Living the Overboard Life demands integrity. Money is one of those areas where many of us can compromise our integrity in order to save a few bucks, make a few bucks or, like in our example today, to keep a few extra dollars that were mistakenly given to us. But turn the tables, and almost all of us would long for people to treat us with integrity and character. If you were responsible for the register and made a simple mistake, wouldn’t you be thankful for an honest customer who returned the extra money?

 

I’m notorious for leaving my wallet places. Traci and I were vacationing at the beach in Oregon one time, when we went shopping at a local mom and pop grocery store. We bought our stuff, drove back to the condo where we were staying, fixed dinner and started watching a movie. Suddenly my cell phone rang with a number I didn’t recognize. When I answered, it was the local grocery store calling to let me know they had found my wallet and were holding it at the front counter. When they searched inside they found a card with the name of the company who owned the condo we were staying at. They called the front desk, the front desk gave them my cell number, and they called to make sure I knew where my wallet was.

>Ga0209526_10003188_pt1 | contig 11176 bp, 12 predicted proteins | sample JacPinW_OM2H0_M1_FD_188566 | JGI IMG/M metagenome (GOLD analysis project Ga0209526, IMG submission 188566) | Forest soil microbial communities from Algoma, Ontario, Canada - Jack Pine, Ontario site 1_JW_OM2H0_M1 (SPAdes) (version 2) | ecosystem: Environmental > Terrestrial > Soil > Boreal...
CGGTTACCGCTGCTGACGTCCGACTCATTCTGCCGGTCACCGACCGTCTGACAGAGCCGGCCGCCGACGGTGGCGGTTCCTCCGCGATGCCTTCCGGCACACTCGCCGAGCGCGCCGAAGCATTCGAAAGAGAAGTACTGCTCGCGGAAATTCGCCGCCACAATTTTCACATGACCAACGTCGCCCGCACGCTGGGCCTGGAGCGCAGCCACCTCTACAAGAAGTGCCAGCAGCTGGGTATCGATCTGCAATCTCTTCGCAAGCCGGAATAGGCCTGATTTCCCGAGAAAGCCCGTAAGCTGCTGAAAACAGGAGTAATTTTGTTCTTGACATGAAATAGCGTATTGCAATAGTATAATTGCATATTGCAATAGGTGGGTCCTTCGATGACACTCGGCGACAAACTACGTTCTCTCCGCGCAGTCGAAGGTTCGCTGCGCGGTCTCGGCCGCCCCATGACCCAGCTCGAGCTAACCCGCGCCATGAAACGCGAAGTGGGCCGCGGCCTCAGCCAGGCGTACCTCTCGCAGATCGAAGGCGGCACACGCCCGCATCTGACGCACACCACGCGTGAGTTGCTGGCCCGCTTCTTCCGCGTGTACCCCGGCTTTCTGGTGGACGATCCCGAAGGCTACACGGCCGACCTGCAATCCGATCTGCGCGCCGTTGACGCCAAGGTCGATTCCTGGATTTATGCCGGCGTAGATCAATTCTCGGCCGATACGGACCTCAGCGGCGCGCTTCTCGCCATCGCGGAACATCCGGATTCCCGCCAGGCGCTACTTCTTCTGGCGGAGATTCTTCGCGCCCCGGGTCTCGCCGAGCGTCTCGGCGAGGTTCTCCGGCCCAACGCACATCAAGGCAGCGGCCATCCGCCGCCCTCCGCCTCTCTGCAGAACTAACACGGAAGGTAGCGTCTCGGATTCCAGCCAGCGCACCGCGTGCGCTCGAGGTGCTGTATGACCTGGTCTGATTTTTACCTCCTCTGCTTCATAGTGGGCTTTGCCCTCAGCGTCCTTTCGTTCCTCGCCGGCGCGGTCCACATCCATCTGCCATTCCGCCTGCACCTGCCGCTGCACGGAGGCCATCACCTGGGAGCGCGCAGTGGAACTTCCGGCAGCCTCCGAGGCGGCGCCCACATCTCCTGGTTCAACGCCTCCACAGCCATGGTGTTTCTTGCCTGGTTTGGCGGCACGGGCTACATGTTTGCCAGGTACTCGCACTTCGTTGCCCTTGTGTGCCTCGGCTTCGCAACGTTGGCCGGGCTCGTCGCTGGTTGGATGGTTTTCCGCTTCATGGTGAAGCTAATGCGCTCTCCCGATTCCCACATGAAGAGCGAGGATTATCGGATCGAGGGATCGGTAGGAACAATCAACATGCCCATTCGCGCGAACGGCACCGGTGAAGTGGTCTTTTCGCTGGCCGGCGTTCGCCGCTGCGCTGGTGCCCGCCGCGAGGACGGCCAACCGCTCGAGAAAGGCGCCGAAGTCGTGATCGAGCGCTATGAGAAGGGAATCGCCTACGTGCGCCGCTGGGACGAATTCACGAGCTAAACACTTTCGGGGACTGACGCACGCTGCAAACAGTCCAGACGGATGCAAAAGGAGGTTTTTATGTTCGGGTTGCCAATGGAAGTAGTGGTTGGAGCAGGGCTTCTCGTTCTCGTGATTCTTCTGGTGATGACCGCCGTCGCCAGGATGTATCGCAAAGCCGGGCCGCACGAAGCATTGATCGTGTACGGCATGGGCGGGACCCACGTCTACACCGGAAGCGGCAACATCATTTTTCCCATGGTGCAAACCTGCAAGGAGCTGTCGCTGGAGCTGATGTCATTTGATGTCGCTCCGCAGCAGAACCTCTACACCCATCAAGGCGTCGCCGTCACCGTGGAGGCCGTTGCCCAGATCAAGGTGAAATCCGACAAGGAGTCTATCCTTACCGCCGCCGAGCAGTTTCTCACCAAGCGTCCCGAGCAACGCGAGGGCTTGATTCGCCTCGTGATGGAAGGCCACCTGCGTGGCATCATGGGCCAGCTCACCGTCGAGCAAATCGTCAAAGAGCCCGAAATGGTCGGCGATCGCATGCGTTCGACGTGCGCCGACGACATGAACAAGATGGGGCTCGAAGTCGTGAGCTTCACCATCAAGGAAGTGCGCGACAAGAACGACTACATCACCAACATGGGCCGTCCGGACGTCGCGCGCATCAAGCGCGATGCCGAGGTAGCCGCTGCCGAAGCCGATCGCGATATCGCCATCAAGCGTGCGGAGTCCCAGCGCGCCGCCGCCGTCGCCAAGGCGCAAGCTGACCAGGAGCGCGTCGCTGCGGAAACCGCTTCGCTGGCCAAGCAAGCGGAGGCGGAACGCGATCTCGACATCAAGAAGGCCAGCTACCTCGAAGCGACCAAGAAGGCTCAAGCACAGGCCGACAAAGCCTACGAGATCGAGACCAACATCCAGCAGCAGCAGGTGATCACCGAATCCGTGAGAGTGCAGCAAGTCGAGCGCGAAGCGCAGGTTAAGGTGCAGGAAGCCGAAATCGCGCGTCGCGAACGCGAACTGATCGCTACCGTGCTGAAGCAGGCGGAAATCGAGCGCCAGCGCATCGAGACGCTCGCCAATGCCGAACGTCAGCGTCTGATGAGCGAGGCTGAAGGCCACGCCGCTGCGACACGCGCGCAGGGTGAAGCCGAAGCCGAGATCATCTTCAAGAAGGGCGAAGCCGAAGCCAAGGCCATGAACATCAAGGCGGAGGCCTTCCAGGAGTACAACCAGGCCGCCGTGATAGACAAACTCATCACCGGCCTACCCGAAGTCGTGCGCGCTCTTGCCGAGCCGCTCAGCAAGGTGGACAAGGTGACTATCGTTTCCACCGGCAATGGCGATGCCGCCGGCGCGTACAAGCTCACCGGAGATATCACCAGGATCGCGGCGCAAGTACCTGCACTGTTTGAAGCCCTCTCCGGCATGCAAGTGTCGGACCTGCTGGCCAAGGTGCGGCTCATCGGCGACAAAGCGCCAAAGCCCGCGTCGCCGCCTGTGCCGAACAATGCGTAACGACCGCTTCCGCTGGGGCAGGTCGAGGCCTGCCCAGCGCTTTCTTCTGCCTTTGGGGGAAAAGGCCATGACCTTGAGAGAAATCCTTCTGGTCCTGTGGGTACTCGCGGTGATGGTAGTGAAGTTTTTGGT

Traci and I drove to the store and realized that, unlike most days, I actually had cash in my wallet that day — closet to $100. And when we picked up the wallet, every dollar bill was still in there, and nothing had been taken. I found out the name of the young man who discovered the wallet and turned it in, and gave him a $10 tip for his honesty. He wasn’t going to take it, so I gently jammed it in shirt pocket knowing that any 16-year-old kid is happy for an extra $10.